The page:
• Clean, rinse your decanter immediately after each use - so wine stains don't have time to build up or etch the glass.
• Soak a severely stained wine decanter in undiluted warm vinegar. Leave it to soak overnight to loosen the stains before washing it with soft glass-washing liquid.
• Be careful when cleaning a wine decanter. Leftover red wine in the bottom of the decanter can splash out and stain clothing. Rinse the decanter thoroughly with water before trying to remove the stains to prevent any accidental stains on your clothes.
• Do not use machine dish-washing tablets of powders when cleaning your wine decanter - as many have scouring agents that will only start or increase the etching process.
Drying the inside of a glass decanter can be a challenge. Those of you who use a wine decanter regularly will relate well with this issue and have struggled with achieving the desired result. After you have cleaned your decanter I am sure many of you have come up with or seen an array of unique ways and attempts to remove water droplets and moisture from the bottom, unreachable parts of a decanter out of reach of your fingers and a drying cloth.
After cleaning a decanter, when it comes to drying, you cannot simply just stand it upright and air dry. The water inside and on the bottom of the decanter condenses and becomes trapped, and if combined with any wine residue eventually can discolour the glass.
To help you dry a wine decanter regardless of its shape.
After cleaning, rinse the decanter with boiling water and then shake out as much water as possible and the heat will initiate and speed up the successful drying process. Drying a decanter after use is very important so as not to encourage water spots or worse, a film of calcium build-up from hard water.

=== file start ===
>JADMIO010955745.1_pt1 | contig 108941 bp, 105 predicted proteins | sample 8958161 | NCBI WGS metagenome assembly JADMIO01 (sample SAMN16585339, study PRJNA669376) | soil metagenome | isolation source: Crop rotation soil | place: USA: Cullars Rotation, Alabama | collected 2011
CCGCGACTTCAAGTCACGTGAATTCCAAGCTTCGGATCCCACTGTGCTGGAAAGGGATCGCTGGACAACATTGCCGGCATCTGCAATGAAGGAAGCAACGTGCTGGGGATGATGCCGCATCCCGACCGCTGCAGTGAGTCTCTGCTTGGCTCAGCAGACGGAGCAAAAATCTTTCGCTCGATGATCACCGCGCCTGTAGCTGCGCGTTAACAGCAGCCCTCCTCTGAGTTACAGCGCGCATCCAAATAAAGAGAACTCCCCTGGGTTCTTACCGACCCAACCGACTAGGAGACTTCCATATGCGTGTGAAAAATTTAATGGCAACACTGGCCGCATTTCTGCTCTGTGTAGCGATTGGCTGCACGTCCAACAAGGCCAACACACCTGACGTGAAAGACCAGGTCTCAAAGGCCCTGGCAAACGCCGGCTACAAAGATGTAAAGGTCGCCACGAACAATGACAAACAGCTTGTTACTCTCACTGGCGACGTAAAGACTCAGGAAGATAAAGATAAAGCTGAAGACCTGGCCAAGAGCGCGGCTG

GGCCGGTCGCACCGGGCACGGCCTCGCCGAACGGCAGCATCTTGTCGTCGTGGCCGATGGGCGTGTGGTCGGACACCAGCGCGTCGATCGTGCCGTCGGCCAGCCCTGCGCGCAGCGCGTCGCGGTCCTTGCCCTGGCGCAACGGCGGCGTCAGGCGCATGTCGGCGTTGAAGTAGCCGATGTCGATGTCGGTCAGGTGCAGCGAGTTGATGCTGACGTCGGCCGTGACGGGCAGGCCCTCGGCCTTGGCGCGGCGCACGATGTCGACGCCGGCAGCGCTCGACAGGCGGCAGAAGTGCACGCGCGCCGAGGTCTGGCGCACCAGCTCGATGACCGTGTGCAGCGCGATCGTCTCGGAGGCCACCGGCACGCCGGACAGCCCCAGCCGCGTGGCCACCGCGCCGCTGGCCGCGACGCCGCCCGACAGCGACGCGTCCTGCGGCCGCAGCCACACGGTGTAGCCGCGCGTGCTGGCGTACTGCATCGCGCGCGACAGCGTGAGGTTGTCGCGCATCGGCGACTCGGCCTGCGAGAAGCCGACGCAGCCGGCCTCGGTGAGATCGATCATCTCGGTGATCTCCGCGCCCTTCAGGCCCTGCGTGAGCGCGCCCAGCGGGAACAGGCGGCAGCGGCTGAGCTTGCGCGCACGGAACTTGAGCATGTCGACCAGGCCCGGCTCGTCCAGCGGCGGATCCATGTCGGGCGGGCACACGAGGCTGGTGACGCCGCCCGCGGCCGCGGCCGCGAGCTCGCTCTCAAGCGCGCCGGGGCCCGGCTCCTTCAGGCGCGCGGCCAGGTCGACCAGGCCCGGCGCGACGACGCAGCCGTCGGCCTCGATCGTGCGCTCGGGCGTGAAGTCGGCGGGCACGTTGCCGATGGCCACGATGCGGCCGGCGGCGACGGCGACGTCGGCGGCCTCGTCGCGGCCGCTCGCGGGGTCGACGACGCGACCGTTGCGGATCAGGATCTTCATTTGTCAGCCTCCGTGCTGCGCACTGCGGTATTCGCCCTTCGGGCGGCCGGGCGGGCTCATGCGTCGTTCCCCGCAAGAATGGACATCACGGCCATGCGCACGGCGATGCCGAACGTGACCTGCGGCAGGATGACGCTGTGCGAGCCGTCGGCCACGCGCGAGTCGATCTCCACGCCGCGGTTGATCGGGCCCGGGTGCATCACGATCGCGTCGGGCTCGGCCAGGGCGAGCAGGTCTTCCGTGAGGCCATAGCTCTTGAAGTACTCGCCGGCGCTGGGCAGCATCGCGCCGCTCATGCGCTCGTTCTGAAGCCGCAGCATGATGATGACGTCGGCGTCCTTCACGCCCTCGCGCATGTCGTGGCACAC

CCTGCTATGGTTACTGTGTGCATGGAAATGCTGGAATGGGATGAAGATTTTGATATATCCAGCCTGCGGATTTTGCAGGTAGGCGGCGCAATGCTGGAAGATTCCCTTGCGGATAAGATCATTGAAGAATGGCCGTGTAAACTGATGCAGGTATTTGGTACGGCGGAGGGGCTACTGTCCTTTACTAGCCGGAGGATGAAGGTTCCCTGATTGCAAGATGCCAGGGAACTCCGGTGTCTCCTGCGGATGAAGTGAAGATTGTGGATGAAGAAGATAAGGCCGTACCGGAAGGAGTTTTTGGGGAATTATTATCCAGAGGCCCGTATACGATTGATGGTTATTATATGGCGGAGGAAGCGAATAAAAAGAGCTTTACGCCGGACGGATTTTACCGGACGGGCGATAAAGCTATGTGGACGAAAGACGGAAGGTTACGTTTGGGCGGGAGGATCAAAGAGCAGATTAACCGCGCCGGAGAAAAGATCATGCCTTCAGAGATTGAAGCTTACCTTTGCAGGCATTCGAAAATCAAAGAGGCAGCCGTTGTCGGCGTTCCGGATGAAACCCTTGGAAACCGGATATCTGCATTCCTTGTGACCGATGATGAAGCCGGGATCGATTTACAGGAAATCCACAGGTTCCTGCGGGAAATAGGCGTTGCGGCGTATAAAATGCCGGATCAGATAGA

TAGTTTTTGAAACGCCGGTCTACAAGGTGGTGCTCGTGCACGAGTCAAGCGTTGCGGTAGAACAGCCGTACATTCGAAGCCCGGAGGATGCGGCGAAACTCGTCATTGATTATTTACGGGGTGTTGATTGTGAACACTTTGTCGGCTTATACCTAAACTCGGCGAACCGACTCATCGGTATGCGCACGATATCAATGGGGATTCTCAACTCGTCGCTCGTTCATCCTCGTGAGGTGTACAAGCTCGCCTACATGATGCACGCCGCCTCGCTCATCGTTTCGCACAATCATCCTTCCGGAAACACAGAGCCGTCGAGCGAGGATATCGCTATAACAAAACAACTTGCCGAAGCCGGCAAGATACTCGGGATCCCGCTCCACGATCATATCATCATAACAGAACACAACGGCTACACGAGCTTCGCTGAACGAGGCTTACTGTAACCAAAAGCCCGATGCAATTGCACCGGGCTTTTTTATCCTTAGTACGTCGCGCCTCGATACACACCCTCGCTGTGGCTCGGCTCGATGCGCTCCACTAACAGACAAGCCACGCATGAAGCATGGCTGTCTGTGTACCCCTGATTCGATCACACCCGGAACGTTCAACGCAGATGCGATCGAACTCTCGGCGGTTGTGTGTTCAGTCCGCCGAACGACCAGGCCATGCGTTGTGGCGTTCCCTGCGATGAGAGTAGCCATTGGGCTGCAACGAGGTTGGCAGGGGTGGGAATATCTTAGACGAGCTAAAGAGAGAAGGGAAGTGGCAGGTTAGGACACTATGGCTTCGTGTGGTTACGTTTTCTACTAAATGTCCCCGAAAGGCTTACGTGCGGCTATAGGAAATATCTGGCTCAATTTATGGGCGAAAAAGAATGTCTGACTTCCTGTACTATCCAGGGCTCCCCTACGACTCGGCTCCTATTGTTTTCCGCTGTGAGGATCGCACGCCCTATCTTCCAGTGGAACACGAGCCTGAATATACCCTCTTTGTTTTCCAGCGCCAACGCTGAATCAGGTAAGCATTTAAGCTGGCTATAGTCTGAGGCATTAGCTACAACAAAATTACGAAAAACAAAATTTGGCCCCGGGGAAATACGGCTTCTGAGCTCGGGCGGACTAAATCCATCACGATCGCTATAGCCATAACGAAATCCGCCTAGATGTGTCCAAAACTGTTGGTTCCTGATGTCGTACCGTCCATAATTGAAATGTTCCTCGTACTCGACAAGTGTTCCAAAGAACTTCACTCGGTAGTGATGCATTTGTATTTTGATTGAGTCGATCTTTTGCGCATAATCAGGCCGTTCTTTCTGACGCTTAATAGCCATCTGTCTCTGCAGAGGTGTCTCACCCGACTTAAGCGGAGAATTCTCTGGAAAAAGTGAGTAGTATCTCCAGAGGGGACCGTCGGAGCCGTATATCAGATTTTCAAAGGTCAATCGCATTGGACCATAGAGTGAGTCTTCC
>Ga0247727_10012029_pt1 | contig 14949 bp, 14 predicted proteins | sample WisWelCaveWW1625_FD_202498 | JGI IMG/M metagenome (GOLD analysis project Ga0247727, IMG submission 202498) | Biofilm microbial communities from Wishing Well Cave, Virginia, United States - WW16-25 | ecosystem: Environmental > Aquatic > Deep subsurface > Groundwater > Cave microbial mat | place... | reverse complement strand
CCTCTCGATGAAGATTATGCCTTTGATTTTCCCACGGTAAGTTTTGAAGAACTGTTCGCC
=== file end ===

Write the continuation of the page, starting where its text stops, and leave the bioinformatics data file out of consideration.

The traditional option used by many wine enthusiasts at home and restaurants is to use a Decanter Drying Stand. As leaving the decanter standing-up-right to dry, the water droplets on the bottom of the decanter are impossible to remove. But turning a decanter upside down can be precarious (I have seen many staff try and balance decanters on top of warm espresso-coffee machines), but this becomes much easier if you use a decanter drying stand - *(the above stands are designed by Eisch). The drying stand allows all drops to dry spot-free, while balancing the decanter from falling over and breaking.
A drying stand is useful for getting a spot-free finish, the decanter drying stand can be nickel plated, stainless steel and with a silicone cap at the top of the stem to protect the decanter from slipping or scratches.
A relatively successful way to dry a decanter after use is to make a wick or twisted tight roll of thick paper-towel and feeding it into the decanter so it touches the bottom and leave for a good period of time, even overnight - if the decanter still has moisture, repeat the process with new dry paper-towel. Try not to lose the end of the paper towel, as it can be difficult to grab and remove if it falls to the bottom a large decanter with a very narrow neck.
Or a modern technique is the Eisch Decanter Dryer - Fabric Brush. You simply follow the 3 steps:
1. Place the fabric-brush which is in a tube into the neck of the decanter as shown. Then slide the tube up to expose the moisture absorbing fabric-fingers.
2. Twist the fabric-fingers / brush while inside the decanter as shown to effectively dry and polish the inside of the decanter.
3. Slide the tube back down the handle when removed - and then it is ready to use again.
Another option for home decanter users is for those lucky enough to have an airing cupboard - you can place them upside down on the stand in an airing cupboard overnight to remove any moisture. If you need to quickly dry water, moisture in a very short space of time - I have known friends to use a warm hair blow-dryer, used well away from water, to dry the inside of a decanter.
Whichever option / technique you use with your Decanter - be careful, as an Eisch Decanter is not only designed to be functional to aerate all wines - plus they come with the 'No-Drop' Affect, so the wine does not drip when pouring. But they are a piece or art - so you want it to be on show and in perfect condition.
For information on the Eisch 'SensisPlus' Stemware Range